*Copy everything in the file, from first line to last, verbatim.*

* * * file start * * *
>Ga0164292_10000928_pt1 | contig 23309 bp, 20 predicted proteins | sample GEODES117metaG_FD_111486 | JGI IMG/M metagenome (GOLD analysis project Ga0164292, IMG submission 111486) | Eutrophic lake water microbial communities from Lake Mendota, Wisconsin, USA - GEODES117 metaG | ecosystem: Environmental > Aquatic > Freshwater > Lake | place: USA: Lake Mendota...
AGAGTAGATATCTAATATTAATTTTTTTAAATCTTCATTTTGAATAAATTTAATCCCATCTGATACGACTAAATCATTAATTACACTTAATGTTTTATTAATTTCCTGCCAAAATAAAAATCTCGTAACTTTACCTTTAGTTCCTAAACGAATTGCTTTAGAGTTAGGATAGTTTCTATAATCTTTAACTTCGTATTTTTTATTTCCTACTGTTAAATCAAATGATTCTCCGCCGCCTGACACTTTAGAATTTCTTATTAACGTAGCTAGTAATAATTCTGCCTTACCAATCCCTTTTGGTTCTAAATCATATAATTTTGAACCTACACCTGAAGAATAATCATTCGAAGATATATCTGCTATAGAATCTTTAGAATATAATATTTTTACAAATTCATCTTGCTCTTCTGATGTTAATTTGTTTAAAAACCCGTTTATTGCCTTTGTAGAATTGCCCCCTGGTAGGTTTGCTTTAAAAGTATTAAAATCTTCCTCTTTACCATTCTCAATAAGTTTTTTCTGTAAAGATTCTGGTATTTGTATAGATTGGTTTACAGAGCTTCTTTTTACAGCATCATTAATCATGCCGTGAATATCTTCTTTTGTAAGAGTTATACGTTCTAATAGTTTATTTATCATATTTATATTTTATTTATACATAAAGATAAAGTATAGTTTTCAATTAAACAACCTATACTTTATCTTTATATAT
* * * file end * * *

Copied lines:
>Ga0164292_10000928_pt1 | contig 23309 bp, 20 predicted proteins | sample GEODES117metaG_FD_111486 | JGI IMG/M metagenome (GOLD analysis project Ga0164292, IMG submission 111486) | Eutrophic lake water microbial communities from Lake Mendota, Wisconsin, USA - GEODES117 metaG | ecosystem: Environmental > Aquatic > Freshwater > Lake | place: USA: Lake Mendota...
AGAGTAGATATCTAATATTAATTTTTTTAAATCTTCATTTTGAATAAATTTAATCCCATCTGATACGACTAAATCATTAATTACACTTAATGTTTTATTAATTTCCTGCCAAAATAAAAATCTCGTAACTTTACCTTTAGTTCCTAAACGAATTGCTTTAGAGTTAGGATAGTTTCTATAATCTTTAACTTCGTATTTTTTATTTCCTACTGTTAAATCAAATGATTCTCCGCCGCCTGACACTTTAGAATTTCTTATTAACGTAGCTAGTAATAATTCTGCCTTACCAATCCCTTTTGGTTCTAAATCATATAATTTTGAACCTACACCTGAAGAATAATCATTCGAAGATATATCTGCTATAGAATCTTTAGAATATAATATTTTTACAAATTCATCTTGCTCTTCTGATGTTAATTTGTTTAAAAACCCGTTTATTGCCTTTGTAGAATTGCCCCCTGGTAGGTTTGCTTTAAAAGTATTAAAATCTTCCTCTTTACCATTCTCAATAAGTTTTTTCTGTAAAGATTCTGGTATTTGTATAGATTGGTTTACAGAGCTTCTTTTTACAGCATCATTAATCATGCCGTGAATATCTTCTTTTGTAAGAGTTATACGTTCTAATAGTTTATTTATCATATTTATATTTTATTTATACATAAAGATAAAGTATAGTTTTCAATTAAACAACCTATACTTTATCTTTATATAT